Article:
Ryan Bader claimed the Bellator Heavyweight Grand Prix title here at The Forum with a devastating left hook, right hand combination to finish legendary Russian Fedor Emelianenko and write himself into history. It made Bader, of Arizona, a champ-champ in the burgeoning fight league owned by media conglomerate VIACOM. Bader’s ascent to become both light heavy and heavyweight champion was shown simulcast on Paramount with OTT streaming service DAZN also airing the event.
Emelianenko dropped to 38-6, Bader wracking up his twenty-seventh victory. Bader was magnanimous in victory.
“He’s one of the best to ever do it … ,” Bader said in his cage interview with John McCarthy following the quick finish.
“To win the heavyweight title against that man … .”
Bader, 35, said he had blocked out the historic performances Emelianenko has enjoyed during his career as a former Pride Fighting Championships heavyweight champion who reigned with 27 consecutive victories over a decade before a 2010 loss to Fabricio Werdum in San Jose.
“I was trying to keep [those thoughts] away … not only that, there’s a lot at stake with the title on the line,” Bader said. “It’s surreal. What a night.”
Bader, who had prepared to use his standout wrestling skills and renowned cardio to nullify Emelianenko revealed that he had consistently practiced throwing the left hook off his jab. “I saw him go down pretty hard. We practiced that [punch for when] he was setting up that right hand,” Bader said.
The new double champion also added that he is prepared to defend both belts when the time and opponents presents themselves. Scott Coker, CEO of Bellator, said that Bader now belongs in “the top three pound for pound in MMA”, adding that “his striking is getting better and better. It’s up to Ryan (where he fights) as long as light heavy is not jammed up. We will give him leaway to defend, but he will defend the light heavyweight title first.”
On the potential retirement of Fedor, Coker added: “My job is to put the best fighters in there. Fedor seemed to be ok afterwards, not seriously hurt, but it is never easy to see your friends get hurt off knocked out. It is up to him (whether he retires or not). He fought for me in Strikeforce. It’s up to him, the truth is he does not need to fight again. His contract is over.”
Coker was insistent that the Russian fighter remains one of the greatest ever, if not the greatest. “That one run, undefeated for ten years, in boxing MMA or combat sports in general, he did not dodge anybody. He’s the GOAT, that’s it. He fought everybody.”
“The tournament very good piece of business, it went out in 160 countries around the world. We didn’t just have a tournament, but we had 8 of the great names, and brands in the sport.”
Coker later told The Telegraph that he would like to see Fedor have a retirement tour. “Maybe he fights in Tokyo, New York, Moscow, having fights not against 30-somethings in their prime, but matched with fighters who fans want to see.”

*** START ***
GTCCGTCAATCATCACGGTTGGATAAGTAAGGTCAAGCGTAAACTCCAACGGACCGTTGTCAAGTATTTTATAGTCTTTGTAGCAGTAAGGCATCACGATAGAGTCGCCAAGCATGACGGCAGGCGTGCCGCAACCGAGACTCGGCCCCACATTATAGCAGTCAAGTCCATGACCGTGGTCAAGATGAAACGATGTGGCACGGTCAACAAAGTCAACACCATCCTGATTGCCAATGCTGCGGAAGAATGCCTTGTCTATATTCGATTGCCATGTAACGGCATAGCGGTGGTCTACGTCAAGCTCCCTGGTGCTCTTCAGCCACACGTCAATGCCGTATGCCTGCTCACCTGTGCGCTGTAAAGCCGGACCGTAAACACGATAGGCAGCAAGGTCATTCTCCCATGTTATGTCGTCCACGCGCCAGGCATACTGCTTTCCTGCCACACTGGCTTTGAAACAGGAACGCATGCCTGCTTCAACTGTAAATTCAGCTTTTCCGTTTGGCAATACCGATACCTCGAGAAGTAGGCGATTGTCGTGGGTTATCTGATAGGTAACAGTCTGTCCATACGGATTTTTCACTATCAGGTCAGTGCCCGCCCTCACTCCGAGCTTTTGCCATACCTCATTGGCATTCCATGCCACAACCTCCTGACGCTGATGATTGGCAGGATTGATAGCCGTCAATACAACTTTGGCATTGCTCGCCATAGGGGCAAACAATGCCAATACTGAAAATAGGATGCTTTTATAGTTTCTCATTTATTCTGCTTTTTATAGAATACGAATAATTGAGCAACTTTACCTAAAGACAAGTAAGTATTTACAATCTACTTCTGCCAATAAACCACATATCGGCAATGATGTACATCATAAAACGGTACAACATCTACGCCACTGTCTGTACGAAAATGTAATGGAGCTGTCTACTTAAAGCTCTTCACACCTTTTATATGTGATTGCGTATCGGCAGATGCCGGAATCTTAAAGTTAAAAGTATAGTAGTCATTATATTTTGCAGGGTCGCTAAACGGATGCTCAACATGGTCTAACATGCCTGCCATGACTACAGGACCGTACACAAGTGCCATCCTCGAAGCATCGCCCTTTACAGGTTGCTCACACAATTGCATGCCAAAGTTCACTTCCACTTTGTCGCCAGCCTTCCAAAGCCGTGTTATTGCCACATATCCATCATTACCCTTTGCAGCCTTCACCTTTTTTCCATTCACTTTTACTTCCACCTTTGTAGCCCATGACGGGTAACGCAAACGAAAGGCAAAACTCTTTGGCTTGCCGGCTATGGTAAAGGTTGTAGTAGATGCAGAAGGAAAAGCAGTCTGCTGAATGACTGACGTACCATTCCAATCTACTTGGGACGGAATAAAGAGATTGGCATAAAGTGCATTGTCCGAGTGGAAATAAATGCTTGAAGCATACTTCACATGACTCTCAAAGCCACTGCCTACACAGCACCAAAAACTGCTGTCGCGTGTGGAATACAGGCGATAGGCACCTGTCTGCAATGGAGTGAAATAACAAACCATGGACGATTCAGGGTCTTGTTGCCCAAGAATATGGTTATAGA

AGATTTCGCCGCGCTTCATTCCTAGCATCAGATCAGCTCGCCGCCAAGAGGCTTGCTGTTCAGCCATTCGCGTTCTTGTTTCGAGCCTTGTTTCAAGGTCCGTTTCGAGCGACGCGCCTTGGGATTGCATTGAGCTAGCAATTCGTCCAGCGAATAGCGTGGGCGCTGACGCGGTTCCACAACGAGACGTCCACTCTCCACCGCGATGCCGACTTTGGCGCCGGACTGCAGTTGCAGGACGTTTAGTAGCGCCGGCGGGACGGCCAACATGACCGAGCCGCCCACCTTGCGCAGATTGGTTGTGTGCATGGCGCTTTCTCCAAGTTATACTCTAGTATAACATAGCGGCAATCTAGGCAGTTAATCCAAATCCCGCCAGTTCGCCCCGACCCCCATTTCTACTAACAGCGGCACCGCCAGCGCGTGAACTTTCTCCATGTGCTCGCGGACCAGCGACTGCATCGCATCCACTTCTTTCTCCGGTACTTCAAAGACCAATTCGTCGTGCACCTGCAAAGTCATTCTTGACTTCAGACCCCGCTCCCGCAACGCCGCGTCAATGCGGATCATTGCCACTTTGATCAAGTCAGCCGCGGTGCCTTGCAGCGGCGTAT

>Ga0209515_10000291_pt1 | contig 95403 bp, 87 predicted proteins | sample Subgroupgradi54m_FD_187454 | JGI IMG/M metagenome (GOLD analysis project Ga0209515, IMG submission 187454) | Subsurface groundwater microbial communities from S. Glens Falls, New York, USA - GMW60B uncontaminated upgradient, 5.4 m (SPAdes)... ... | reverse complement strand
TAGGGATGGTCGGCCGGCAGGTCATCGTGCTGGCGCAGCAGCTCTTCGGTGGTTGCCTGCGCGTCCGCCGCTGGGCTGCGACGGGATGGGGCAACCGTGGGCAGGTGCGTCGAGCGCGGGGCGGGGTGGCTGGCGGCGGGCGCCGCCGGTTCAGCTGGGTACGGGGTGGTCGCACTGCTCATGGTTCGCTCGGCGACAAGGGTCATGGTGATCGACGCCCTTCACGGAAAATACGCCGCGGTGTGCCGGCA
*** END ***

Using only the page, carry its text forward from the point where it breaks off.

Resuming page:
As in the main event, there was another brutal finish recorded in the co-main event.
Henry Corrales responded to a knockdown uppercut from fellow Whittier fighter Aaron Pico, his counter right hand punch landing flush on Pico’s jaw, the brutal fight ending 67 seconds into the first round. Pico might have used his fine wrestling when Corrales was hurt, but the bout became a defining moment for Corrales, trained in Arizona by John Crouch and Benson Henderson. They are some team.
“What’s done is done. Who the [heck] is next?” Corrales asked inside the cage. “That’s five straight [victories while training in Arizona]. I’ve got my stuff together.” Corrales, Coker commented, put himself into title contention with the triumph.
Earlier, with UFC bantamweight champion T.J. Dillashaw, former UFC title challenger Joe Stevenson and UFC featherweight Cub Swanson in his corner, Juan Archuleta claimed a controversial bantamweight victory against New Jersey’s Ricky Bandejas.
The judges awarded Archuleta (22-1) victory by unanimous-decision scores of 29-28. Archuleta now wants a showdown with Bellator bantamweight champion Darrion Caldwell later this year.
Former soldier Adel Altamimi (8-5) opened the nationally televised portion of the card with a first-round submission by armbar of Brandon McMahan. On his Bellator debut, Altamimi was accompanied in his post-fight interview by actor Chris Pratt, who has befriended the fighter while training alongside him at a gym in West Hollywood.
Former WWE heavyweight champion Jake Hager, making his MMA debut on the Bellator card, defeated J.W. Kiser by submission.
“I feel like hard work pays off,” Hager said. “I was trying to slow everything down in my mind. Keep control. I wanted to lay on him … I knew I was going to get that big elbow in there. It was just a matter of keeping my posture and just a matter of time before I slipped that arm and got that arm triangle [choke].”
— Gareth A Davies (@GarethADaviesDT) January 27, 2019
Elsewhere, Bellator made it official that its incumbent welterweight champion Rory MacDonald will face Jon Fitch on April 27 in San Jose, where the title will be defended within the welterweight grand prix tournament. Additionally, Veta Arteaga will challenge Ilima-Lei Macfarlane for the women’s flyweight world title on the same card.
MacDonald, present at The Forum last night, also commented to The Telegraph on the February 16 all-British match-up involving Paul Daley and Michael ‘Venom’ Page. “I’m excited to see that fight and see how good MVP is. I’ve beaten both of them (Daley and Lima) so I would like to fight MVP,” said Macdonald. “But I don’t know who wins that (Daley/MVP). I’m not a good judge of fights. But I’d like to fight Lima again and properly beat him this time.”